What’s in a name?

What’s in a name?

I had the most unusual experience a summer or so ago at a camp where I met a young girl who told me she didn’t like her last name. Now, I’m not so naïve that I’ve never heard someone say such a thing. But until this point, I had never met someone who seemed to have such sorrow over their name. It was an internal sorrow, not connected to the way her name was perceived by others, but by a deep sense of being oppressed by her name.

Caily (name changed to protect privacy) was effusive and loving. I also noticed that she was amazingly tired. On a bright sunny day, where other girls would fill the halls and corridors with laughter, she came in a bit sullen and would often fall asleep. I soon discovered that both she and her sister had to take some pretty heavy medications to deal with the abuse they had endured as very young children at the hands of their fathers.

As we talked, I was surprised at her sense of knowing herself and being so aware of the impact of the trauma she had faced. It was emotional for me to witness the pureness of her spirit as she navigated the safe space created for her at the camp to just “be.” Be herself, be loving, be tired, be happy, be sad….just be. Those gentle hugs, which were more like taps on the back of my shoulders, were precious gifts from a soul interrupted.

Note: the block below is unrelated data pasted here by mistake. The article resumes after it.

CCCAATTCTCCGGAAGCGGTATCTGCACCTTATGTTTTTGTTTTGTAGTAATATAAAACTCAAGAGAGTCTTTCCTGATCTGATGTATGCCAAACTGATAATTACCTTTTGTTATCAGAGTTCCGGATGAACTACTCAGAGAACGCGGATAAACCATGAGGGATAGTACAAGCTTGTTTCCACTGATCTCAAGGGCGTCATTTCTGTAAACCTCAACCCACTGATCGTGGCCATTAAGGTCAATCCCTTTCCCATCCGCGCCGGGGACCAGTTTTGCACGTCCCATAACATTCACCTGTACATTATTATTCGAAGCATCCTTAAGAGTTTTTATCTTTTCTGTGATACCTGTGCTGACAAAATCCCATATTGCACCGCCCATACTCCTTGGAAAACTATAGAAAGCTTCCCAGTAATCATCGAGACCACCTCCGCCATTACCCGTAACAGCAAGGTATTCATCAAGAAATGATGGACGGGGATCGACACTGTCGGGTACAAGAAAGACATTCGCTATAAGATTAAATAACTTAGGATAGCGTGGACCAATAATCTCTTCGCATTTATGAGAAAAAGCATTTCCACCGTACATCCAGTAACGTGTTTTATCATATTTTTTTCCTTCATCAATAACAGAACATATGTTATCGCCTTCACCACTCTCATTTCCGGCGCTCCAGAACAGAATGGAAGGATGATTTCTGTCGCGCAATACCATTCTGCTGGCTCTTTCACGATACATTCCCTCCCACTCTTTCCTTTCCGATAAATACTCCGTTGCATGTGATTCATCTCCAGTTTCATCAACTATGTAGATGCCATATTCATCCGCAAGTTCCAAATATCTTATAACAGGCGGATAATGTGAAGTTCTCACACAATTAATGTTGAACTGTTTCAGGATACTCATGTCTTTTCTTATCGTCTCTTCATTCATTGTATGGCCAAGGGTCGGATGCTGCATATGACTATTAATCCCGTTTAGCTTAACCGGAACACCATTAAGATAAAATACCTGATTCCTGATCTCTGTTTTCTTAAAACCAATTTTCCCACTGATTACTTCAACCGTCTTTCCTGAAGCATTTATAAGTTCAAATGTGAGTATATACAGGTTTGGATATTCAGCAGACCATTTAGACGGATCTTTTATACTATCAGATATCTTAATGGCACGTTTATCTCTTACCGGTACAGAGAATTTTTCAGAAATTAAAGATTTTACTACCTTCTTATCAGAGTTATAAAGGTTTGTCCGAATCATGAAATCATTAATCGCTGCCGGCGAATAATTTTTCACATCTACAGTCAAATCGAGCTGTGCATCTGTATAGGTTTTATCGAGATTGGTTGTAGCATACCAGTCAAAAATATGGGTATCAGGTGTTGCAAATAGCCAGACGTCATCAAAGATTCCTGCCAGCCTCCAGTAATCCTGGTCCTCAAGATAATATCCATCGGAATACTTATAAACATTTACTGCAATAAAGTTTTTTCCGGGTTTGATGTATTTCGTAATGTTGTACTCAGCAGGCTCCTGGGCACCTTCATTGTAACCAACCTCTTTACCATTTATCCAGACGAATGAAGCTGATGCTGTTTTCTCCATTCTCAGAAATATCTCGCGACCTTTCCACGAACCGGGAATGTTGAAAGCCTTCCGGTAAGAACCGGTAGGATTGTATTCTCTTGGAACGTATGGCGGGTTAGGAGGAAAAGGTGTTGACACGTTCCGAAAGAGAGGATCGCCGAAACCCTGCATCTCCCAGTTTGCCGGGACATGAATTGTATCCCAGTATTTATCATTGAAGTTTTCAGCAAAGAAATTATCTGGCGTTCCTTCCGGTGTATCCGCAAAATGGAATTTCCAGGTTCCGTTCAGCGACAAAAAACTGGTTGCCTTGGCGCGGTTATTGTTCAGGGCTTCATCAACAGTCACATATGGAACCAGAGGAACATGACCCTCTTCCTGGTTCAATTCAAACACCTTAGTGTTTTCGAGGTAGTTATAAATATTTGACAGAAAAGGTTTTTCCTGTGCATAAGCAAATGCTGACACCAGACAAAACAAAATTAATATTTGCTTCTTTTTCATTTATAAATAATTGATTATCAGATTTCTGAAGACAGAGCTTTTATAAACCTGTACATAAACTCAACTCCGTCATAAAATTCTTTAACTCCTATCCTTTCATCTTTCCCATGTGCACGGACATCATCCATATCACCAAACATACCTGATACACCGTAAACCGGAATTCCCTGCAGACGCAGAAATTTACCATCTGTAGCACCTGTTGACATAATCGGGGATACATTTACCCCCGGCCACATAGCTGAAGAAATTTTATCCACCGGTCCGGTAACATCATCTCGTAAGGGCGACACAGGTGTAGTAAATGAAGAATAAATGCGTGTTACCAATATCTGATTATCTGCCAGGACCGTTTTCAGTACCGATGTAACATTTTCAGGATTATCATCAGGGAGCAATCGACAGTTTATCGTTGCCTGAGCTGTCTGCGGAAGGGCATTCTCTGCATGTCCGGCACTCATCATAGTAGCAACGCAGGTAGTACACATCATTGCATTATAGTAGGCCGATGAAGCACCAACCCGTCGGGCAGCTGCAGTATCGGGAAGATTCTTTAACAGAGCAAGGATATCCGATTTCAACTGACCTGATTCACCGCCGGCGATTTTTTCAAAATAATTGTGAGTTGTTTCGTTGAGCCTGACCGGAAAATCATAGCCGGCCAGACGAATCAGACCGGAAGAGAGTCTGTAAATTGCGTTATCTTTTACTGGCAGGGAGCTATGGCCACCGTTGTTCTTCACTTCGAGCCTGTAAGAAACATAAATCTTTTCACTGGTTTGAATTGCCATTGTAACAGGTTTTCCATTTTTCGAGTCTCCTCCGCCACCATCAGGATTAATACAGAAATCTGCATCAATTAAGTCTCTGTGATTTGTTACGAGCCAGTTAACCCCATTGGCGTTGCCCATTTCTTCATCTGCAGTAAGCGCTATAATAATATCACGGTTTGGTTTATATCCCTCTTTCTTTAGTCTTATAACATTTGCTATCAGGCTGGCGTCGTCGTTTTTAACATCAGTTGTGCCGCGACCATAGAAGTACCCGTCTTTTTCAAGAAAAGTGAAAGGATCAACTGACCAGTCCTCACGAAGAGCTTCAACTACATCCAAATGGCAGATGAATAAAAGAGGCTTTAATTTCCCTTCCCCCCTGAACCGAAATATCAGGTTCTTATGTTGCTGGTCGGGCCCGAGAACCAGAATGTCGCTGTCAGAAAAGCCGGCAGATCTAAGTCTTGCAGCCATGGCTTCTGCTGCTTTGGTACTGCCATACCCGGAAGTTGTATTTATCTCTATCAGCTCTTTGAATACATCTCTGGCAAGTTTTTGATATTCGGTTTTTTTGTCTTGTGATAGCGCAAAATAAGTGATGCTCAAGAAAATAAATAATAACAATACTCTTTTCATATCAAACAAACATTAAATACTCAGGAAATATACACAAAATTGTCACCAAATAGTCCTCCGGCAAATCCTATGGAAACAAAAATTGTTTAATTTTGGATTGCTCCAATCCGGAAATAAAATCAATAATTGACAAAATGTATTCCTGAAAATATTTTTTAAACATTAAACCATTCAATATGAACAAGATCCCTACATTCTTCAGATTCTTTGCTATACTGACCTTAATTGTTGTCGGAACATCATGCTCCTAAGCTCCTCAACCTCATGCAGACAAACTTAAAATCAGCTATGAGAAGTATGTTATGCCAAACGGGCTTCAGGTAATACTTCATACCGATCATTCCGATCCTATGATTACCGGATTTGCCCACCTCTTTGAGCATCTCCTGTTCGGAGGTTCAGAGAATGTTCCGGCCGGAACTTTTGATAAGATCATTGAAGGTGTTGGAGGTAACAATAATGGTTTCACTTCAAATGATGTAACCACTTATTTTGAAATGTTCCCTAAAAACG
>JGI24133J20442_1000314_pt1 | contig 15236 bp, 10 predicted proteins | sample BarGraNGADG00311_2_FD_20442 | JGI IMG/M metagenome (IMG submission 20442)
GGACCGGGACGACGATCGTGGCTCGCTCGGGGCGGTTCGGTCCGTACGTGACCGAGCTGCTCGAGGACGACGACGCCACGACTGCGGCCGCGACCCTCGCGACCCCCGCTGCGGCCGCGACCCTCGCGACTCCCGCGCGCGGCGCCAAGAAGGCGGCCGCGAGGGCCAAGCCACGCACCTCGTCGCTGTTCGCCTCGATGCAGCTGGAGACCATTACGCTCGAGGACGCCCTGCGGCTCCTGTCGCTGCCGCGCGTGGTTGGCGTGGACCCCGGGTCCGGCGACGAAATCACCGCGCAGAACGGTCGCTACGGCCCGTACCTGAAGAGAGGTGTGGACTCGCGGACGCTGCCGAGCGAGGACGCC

During our conversation, she told me, “I don’t like my last name. It’s his [her father’s] name and it reminds me of him. He wasn’t a good person.” She also said, “I love it here because I can be myself.” It reminded me of the power of a name to define us and remind us. It also reminded me of the greater power of community to break the chains that bind us and allow us to fully emerge.

In that space, created by a group of women who volunteer to put on the camp, Caily was able to emerge from the name of her abusive father into her beloved and beautiful self. Like the flowers that were blooming in the fields, she was unfolding and developing each year of that camp in the safety of nurturing arms. She was being renamed as a beloved child of God, a friend, a giver and a gift!

The work of development can be complex. It is social, psychological, and emotional. It is systemic and individual. It is also simple. Caily was loved as much as she loved being there. Love is a powerful tool in a world of professional development and technical solutions. It is as powerful as goals, logic models, and theories of change. It is, in the spirit of Kung Fu Panda, the not-so-secret ingredient.